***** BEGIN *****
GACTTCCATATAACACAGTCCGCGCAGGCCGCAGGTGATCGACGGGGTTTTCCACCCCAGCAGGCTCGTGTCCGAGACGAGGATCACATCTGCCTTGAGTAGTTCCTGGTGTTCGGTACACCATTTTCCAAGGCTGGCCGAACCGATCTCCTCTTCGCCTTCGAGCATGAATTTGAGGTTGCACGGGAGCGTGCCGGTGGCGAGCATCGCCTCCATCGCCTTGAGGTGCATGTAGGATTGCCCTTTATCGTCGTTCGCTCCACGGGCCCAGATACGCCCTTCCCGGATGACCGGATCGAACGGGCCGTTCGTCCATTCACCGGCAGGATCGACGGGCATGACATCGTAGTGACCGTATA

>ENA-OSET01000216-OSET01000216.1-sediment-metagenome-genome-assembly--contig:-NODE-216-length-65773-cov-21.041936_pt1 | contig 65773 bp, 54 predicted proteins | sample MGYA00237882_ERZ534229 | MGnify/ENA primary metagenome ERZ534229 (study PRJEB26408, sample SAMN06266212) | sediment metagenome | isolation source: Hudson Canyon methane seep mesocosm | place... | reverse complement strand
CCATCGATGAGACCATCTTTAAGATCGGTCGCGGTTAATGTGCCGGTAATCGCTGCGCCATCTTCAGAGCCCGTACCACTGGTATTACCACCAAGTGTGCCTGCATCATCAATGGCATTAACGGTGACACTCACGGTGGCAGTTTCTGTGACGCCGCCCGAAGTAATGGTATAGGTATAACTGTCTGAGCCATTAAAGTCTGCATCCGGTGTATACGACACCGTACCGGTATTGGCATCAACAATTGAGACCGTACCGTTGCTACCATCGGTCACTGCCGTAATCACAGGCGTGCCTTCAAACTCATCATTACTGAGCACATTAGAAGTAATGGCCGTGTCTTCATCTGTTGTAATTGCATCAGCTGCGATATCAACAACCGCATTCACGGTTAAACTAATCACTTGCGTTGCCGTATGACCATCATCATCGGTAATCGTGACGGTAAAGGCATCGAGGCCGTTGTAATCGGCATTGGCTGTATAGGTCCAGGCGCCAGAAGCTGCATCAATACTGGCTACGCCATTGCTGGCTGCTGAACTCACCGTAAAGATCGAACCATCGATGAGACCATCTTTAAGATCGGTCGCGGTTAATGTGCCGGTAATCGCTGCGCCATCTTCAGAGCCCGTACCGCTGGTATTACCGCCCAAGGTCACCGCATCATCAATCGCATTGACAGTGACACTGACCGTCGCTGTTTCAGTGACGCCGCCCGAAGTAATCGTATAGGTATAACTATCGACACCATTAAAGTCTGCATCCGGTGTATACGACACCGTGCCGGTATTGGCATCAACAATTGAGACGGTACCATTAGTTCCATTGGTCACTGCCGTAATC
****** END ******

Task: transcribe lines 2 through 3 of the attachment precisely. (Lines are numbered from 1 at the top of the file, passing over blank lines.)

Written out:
>ENA-OSET01000216-OSET01000216.1-sediment-metagenome-genome-assembly--contig:-NODE-216-length-65773-cov-21.041936_pt1 | contig 65773 bp, 54 predicted proteins | sample MGYA00237882_ERZ534229 | MGnify/ENA primary metagenome ERZ534229 (study PRJEB26408, sample SAMN06266212) | sediment metagenome | isolation source: Hudson Canyon methane seep mesocosm | place... | reverse complement strand
CCATCGATGAGACCATCTTTAAGATCGGTCGCGGTTAATGTGCCGGTAATCGCTGCGCCATCTTCAGAGCCCGTACCACTGGTATTACCACCAAGTGTGCCTGCATCATCAATGGCATTAACGGTGACACTCACGGTGGCAGTTTCTGTGACGCCGCCCGAAGTAATGGTATAGGTATAACTGTCTGAGCCATTAAAGTCTGCATCCGGTGTATACGACACCGTACCGGTATTGGCATCAACAATTGAGACCGTACCGTTGCTACCATCGGTCACTGCCGTAATCACAGGCGTGCCTTCAAACTCATCATTACTGAGCACATTAGAAGTAATGGCCGTGTCTTCATCTGTTGTAATTGCATCAGCTGCGATATCAACAACCGCATTCACGGTTAAACTAATCACTTGCGTTGCCGTATGACCATCATCATCGGTAATCGTGACGGTAAAGGCATCGAGGCCGTTGTAATCGGCATTGGCTGTATAGGTCCAGGCGCCAGAAGCTGCATCAATACTGGCTACGCCATTGCTGGCTGCTGAACTCACCGTAAAGATCGAACCATCGATGAGACCATCTTTAAGATCGGTCGCGGTTAATGTGCCGGTAATCGCTGCGCCATCTTCAGAGCCCGTACCGCTGGTATTACCGCCCAAGGTCACCGCATCATCAATCGCATTGACAGTGACACTGACCGTCGCTGTTTCAGTGACGCCGCCCGAAGTAATCGTATAGGTATAACTATCGACACCATTAAAGTCTGCATCCGGTGTATACGACACCGTGCCGGTATTGGCATCAACAATTGAGACGGTACCATTAGTTCCATTGGTCACTGCCGTAATC